Recently, a lawyer representing gay activists, pleaded in the Delhi High Court to decriminalise gay sex in private among consenting adults. He also cited existing laws in various countries including Canada, South Africa and Cyprus in support of his submissions. However, his views were countered by Additional Solicitor General P.P. Malhotra, who told the court that gay sex was "against the order of nature", and that Western values could not be blindly aped in India.
The changing scenario
However, the scenario is fast changing and leaving behind Mumbai, which was once the breeding ground of gay revolution, other cities such as Delhi have emerged as the most happening gay centers in the country. Despite their exclusion from society, the gay population in India is growing and is estimated at 15 million at present.
There are certain professions, where gays have not only got recognition but have also reached the peak of success. It’s no longer a secret that many of India’s top fashion designers who are openly gay. Besides, there is a small army of male stylists and models, make-up men, photographers and hairdressers who date each other and work together happily in the glamour world.
All this points towards a fact that a gay is slowly moving from seclusion towards exhibitionism. The IT revolution in India has brought the closeted Indian gay community closer and it no longer feels as alienated as it did before.
As mentioned above, Mumbai, which is the hub of media, fashion, industry and trade, has also been the base for India`s growing gay community. The emerging gay culture here has provided hundreds of gays an opportunity to come out of an existence of suffocation and fear amidst hope of starting a more acceptable life.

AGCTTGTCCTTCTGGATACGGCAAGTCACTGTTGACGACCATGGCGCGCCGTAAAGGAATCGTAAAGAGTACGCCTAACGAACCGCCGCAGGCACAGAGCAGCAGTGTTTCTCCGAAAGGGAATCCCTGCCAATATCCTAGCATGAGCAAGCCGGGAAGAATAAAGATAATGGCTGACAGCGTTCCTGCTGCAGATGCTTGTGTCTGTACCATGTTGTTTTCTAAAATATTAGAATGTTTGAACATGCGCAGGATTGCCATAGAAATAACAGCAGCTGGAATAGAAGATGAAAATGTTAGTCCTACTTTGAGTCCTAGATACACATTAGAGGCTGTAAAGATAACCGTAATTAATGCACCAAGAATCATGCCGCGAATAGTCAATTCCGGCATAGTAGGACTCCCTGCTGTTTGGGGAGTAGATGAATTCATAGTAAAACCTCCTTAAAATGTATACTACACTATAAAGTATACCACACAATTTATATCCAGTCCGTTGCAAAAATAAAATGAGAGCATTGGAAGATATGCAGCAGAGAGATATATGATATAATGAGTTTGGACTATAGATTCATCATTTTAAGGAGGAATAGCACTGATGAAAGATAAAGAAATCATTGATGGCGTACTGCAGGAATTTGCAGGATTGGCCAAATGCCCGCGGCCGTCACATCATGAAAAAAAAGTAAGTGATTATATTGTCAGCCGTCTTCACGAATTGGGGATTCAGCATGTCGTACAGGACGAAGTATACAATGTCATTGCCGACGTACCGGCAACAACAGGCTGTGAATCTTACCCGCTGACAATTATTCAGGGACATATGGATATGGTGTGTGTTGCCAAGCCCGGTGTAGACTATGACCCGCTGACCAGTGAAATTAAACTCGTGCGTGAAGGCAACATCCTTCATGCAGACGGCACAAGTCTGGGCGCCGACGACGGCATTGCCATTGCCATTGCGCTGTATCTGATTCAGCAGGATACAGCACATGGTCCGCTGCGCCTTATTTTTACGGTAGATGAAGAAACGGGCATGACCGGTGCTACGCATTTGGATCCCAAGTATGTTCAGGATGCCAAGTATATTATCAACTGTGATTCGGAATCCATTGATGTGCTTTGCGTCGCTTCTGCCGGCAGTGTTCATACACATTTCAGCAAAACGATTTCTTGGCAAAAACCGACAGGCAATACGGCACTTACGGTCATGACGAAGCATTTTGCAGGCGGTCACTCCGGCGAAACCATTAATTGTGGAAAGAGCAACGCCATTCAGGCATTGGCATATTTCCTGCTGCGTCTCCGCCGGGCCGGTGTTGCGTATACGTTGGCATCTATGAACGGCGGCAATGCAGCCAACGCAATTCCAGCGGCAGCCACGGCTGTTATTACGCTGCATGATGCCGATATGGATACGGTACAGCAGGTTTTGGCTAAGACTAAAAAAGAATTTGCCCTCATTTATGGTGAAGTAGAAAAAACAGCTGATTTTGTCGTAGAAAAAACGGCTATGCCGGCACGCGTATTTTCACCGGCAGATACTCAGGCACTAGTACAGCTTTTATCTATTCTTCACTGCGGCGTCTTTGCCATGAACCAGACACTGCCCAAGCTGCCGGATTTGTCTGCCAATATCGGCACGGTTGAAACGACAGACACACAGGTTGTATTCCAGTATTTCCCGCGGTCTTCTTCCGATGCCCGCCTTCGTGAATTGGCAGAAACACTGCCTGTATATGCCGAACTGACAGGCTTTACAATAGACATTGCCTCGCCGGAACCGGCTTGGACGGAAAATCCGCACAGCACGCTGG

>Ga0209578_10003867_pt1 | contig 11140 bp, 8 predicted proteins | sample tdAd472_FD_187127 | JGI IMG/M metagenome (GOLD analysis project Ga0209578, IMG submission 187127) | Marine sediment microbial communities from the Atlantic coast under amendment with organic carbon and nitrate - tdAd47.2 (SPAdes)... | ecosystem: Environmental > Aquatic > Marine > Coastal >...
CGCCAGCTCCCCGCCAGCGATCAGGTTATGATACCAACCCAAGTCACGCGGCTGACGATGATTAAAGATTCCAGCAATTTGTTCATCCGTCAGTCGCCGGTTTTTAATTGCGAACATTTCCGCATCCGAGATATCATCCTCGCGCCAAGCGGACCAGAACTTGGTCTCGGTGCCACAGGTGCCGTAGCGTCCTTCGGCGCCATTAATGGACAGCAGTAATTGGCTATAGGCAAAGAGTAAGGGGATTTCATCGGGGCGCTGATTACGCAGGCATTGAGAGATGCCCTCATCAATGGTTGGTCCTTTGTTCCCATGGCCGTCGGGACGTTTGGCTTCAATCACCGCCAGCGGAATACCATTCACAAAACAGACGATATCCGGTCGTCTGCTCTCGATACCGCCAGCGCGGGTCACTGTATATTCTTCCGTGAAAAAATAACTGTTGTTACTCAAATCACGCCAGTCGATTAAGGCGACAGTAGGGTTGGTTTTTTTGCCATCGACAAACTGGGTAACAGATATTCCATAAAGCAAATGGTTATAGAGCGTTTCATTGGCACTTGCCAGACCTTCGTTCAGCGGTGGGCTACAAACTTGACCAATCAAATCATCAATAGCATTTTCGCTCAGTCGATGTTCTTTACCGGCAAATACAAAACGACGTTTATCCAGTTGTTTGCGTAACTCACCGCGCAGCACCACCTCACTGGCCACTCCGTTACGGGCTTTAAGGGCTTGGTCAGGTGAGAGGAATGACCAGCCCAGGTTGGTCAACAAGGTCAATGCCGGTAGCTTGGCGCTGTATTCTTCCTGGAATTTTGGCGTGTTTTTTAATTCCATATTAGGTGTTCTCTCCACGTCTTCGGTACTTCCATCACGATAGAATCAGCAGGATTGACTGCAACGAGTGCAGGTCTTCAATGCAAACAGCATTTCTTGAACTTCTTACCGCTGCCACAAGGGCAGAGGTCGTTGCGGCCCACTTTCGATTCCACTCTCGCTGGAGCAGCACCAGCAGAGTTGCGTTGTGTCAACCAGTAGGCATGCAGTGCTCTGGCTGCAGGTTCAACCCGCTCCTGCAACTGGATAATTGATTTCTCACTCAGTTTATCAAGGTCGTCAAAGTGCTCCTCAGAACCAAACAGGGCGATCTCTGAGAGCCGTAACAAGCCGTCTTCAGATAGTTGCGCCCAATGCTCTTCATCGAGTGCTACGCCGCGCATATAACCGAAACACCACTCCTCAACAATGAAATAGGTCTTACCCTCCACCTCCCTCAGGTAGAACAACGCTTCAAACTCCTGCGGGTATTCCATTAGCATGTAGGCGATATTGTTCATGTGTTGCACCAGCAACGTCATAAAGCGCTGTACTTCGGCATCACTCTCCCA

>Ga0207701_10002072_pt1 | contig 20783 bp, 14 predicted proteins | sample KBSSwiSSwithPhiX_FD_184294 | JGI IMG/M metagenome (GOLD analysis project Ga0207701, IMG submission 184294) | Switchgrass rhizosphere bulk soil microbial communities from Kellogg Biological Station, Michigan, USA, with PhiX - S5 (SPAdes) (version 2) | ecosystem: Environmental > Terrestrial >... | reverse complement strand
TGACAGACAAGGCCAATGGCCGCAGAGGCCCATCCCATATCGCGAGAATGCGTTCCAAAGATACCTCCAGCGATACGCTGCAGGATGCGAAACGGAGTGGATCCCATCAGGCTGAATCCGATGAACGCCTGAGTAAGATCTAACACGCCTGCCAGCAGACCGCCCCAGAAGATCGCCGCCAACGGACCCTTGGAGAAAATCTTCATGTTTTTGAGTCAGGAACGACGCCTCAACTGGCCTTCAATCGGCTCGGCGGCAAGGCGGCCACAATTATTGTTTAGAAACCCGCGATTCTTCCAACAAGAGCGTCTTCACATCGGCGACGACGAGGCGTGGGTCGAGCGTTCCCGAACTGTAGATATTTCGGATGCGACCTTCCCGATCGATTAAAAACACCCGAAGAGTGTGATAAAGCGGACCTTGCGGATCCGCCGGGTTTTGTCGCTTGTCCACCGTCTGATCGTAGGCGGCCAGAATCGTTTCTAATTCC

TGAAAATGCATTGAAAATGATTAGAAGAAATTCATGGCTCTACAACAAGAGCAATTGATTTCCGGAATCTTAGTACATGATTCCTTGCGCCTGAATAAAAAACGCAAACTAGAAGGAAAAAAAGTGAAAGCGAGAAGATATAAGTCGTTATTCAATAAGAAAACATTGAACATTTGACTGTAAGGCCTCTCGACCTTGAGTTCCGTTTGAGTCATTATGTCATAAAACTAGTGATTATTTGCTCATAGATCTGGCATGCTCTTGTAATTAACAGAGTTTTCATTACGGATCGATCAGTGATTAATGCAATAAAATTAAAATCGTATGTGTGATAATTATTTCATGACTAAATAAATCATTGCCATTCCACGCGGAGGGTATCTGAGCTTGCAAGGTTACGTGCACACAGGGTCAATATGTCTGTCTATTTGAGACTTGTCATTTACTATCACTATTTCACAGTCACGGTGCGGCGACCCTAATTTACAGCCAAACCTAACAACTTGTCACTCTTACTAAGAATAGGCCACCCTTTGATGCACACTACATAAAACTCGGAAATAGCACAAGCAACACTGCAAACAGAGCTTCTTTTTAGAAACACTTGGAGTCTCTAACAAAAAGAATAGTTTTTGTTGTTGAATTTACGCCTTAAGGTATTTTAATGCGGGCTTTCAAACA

The gay community has become more visible mainly due to the efforts of various Non Governmental Organizations, which have become mouthpiece of Lesbians, Gays, Bi-sexuals and Transexuals. These NGOs have now grown into full-fledged gay support groups in cities like Calcutta, Hyderabad, Goa, Gujarat and Maharashtra. Gays are now bidding goodbye to the existing pigeonholes and have started forming gay-clubs in cities like Chennai and Mumbai.
Some sociologists believe that more than workplace or families, the pressure on gays is more evident in peer groups where they are expected to follow set heterosexual patterns and get married. In most of the cases, gay men buckle under pressure and go ahead and make themselves and their partners miserable.
The government appears to be in a denial mode on this issue. As of now, the political class and the bureaucrats hardly recognize the fact that India has an expanding gay community too, because they are yet not a visible vote-bank.
In spite of the existence of a pro-gay lobby in India, some gay activists feel that their dream of getting homosexuality legalized is still a far cry.
They accuse the government for not lending a hand of support to them or even to acknowledge the presence of the gay community.
Here, I can not exactly say whether homosexuals would be respected in the same manner as the other “normal couples”? Will they be tolerated or accepted by our society for whatever they are or want to be. Or whether, their community will get legal validation as their tribe increases. Will they ever be able to come out of the shadowy tag of their identity and legal status? At this juncture, the gay community also does not have an answer to this question.
What is certain is that a legal sanction would save them from open condemnation and harassment at the hands of heterosexuals. But only time will tell what in fact is the stake they are fighting for and what is the society gifting them by legalizing homosexual marriages?